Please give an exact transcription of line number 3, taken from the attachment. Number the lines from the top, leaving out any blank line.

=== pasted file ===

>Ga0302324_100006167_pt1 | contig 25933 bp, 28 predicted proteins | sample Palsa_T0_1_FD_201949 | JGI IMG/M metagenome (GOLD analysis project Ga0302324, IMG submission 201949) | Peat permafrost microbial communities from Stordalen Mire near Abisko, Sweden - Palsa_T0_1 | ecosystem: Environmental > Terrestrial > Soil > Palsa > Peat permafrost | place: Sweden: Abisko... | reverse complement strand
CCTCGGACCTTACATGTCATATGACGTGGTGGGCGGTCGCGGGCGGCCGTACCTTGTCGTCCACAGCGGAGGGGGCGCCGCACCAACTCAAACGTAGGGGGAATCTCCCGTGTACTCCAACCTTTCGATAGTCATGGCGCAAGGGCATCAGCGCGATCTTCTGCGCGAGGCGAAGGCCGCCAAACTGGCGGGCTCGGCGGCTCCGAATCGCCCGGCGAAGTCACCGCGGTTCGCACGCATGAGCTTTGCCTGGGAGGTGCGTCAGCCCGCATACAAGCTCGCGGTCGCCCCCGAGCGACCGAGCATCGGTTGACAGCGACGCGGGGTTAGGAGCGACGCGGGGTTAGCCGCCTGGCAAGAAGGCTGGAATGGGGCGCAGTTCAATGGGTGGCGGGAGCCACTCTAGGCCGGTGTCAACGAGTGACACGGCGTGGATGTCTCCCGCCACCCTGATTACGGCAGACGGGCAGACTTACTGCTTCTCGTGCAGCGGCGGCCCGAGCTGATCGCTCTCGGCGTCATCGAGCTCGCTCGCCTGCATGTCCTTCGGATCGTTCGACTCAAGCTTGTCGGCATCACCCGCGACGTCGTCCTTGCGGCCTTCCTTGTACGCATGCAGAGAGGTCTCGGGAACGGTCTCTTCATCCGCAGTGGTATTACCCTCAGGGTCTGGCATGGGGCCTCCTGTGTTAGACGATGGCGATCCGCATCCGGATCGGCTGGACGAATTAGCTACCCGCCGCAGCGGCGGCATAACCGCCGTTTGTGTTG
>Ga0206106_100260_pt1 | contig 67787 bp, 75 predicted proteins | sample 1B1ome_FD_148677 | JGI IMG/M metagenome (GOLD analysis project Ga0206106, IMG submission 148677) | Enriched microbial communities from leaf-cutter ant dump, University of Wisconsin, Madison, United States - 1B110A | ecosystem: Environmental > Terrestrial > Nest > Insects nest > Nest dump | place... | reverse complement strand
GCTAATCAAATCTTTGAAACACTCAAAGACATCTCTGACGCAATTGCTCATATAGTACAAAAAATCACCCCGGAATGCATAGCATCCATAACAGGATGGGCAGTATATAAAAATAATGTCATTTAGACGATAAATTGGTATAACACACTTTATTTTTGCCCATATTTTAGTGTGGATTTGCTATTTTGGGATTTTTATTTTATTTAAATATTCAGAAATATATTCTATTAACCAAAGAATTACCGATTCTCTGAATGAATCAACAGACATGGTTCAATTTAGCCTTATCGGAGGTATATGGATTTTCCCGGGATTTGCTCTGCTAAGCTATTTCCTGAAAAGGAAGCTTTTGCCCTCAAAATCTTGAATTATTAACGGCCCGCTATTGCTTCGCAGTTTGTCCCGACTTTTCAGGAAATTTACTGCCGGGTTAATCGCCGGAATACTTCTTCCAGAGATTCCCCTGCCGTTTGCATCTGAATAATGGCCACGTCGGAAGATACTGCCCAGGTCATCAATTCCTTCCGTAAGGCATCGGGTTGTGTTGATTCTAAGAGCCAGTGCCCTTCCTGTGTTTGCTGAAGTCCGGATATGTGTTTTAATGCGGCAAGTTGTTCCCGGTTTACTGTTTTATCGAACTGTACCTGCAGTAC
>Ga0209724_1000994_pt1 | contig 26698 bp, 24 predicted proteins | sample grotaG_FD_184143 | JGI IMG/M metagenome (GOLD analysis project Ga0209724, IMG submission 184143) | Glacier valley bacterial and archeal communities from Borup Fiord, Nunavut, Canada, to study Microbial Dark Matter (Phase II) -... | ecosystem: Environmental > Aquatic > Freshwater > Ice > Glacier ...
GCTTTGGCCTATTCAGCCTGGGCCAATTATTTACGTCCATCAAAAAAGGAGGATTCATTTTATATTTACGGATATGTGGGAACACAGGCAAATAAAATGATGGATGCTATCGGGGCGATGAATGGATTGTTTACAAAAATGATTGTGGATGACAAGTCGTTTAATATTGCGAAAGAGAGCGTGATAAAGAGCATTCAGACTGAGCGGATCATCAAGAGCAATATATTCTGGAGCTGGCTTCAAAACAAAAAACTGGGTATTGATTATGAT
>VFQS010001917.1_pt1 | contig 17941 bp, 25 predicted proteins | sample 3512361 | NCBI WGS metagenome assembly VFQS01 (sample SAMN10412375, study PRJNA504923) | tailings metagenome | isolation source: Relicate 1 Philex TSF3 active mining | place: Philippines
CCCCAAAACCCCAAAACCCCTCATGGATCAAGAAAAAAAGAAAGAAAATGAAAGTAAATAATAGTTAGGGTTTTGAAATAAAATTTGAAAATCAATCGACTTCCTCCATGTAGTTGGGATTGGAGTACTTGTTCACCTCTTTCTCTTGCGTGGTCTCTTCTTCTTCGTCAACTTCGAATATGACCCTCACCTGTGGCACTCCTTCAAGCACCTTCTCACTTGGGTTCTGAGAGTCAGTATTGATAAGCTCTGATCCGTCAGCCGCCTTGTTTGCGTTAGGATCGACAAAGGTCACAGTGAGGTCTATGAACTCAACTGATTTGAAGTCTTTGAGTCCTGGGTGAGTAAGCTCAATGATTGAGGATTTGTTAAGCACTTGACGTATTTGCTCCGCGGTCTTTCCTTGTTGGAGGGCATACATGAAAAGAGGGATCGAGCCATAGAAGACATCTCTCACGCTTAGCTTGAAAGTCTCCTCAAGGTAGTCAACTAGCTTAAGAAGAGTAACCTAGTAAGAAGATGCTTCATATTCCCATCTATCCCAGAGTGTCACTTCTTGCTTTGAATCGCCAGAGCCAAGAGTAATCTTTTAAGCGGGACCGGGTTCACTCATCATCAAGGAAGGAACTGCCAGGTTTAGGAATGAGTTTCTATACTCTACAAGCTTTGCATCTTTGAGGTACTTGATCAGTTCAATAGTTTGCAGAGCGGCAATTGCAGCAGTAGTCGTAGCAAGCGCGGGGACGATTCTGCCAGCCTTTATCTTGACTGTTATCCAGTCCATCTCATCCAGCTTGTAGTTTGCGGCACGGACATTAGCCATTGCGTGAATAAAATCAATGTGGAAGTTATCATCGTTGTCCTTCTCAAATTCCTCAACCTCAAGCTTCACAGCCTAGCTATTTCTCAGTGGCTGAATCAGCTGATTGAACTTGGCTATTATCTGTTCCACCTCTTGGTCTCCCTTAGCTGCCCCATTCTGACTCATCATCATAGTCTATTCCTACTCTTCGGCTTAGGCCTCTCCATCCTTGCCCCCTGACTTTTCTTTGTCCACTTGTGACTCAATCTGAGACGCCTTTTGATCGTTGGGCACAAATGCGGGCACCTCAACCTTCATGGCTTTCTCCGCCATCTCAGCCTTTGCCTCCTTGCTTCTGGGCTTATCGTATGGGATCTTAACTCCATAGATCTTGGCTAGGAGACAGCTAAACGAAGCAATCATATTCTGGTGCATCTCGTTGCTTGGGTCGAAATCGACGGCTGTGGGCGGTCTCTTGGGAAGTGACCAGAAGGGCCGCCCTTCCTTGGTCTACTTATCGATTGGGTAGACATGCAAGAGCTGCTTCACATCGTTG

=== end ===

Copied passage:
>Ga0206106_100260_pt1 | contig 67787 bp, 75 predicted proteins | sample 1B1ome_FD_148677 | JGI IMG/M metagenome (GOLD analysis project Ga0206106, IMG submission 148677) | Enriched microbial communities from leaf-cutter ant dump, University of Wisconsin, Madison, United States - 1B110A | ecosystem: Environmental > Terrestrial > Nest > Insects nest > Nest dump | place... | reverse complement strand